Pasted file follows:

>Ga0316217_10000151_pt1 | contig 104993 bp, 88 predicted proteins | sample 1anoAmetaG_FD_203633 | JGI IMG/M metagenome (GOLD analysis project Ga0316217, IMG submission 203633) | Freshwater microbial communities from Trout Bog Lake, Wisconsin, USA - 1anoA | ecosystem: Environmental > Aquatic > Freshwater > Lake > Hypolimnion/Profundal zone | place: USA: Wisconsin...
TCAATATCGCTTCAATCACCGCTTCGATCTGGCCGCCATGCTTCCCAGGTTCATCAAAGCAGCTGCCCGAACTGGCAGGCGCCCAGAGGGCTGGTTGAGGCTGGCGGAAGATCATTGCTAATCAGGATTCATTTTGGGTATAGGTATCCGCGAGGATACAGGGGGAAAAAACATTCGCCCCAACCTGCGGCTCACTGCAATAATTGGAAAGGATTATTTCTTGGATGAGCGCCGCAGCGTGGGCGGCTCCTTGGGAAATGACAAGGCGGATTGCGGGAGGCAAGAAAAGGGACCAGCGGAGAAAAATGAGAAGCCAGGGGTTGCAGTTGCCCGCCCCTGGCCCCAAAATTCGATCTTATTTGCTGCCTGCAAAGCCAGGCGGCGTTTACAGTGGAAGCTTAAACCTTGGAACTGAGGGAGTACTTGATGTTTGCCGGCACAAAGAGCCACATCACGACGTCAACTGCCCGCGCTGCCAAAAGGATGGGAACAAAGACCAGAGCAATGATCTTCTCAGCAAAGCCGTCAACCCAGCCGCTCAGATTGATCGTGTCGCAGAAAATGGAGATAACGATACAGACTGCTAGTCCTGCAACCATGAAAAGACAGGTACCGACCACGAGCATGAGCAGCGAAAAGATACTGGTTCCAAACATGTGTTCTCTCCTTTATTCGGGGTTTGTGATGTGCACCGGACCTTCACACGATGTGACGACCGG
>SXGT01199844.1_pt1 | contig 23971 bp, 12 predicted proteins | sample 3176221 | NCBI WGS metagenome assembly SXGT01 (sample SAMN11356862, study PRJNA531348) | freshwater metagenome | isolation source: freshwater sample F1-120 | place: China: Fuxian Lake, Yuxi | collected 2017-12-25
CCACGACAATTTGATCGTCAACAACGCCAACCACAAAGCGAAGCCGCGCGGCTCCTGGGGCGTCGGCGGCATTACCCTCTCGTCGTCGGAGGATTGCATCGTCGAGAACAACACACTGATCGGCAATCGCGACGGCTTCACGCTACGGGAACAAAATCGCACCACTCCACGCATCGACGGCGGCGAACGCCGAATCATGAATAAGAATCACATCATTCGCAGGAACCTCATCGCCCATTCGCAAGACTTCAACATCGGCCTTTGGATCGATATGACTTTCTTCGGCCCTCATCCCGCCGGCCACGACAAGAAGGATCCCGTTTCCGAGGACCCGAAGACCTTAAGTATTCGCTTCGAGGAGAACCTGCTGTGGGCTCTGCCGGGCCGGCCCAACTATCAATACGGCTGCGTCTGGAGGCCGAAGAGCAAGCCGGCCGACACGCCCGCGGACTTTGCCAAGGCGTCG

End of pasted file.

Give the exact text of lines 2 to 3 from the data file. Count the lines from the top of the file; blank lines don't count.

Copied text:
TCAATATCGCTTCAATCACCGCTTCGATCTGGCCGCCATGCTTCCCAGGTTCATCAAAGCAGCTGCCCGAACTGGCAGGCGCCCAGAGGGCTGGTTGAGGCTGGCGGAAGATCATTGCTAATCAGGATTCATTTTGGGTATAGGTATCCGCGAGGATACAGGGGGAAAAAACATTCGCCCCAACCTGCGGCTCACTGCAATAATTGGAAAGGATTATTTCTTGGATGAGCGCCGCAGCGTGGGCGGCTCCTTGGGAAATGACAAGGCGGATTGCGGGAGGCAAGAAAAGGGACCAGCGGAGAAAAATGAGAAGCCAGGGGTTGCAGTTGCCCGCCCCTGGCCCCAAAATTCGATCTTATTTGCTGCCTGCAAAGCCAGGCGGCGTTTACAGTGGAAGCTTAAACCTTGGAACTGAGGGAGTACTTGATGTTTGCCGGCACAAAGAGCCACATCACGACGTCAACTGCCCGCGCTGCCAAAAGGATGGGAACAAAGACCAGAGCAATGATCTTCTCAGCAAAGCCGTCAACCCAGCCGCTCAGATTGATCGTGTCGCAGAAAATGGAGATAACGATACAGACTGCTAGTCCTGCAACCATGAAAAGACAGGTACCGACCACGAGCATGAGCAGCGAAAAGATACTGGTTCCAAACATGTGTTCTCTCCTTTATTCGGGGTTTGTGATGTGCACCGGACCTTCACACGATGTGACGACCGG
>SXGT01199844.1_pt1 | contig 23971 bp, 12 predicted proteins | sample 3176221 | NCBI WGS metagenome assembly SXGT01 (sample SAMN11356862, study PRJNA531348) | freshwater metagenome | isolation source: freshwater sample F1-120 | place: China: Fuxian Lake, Yuxi | collected 2017-12-25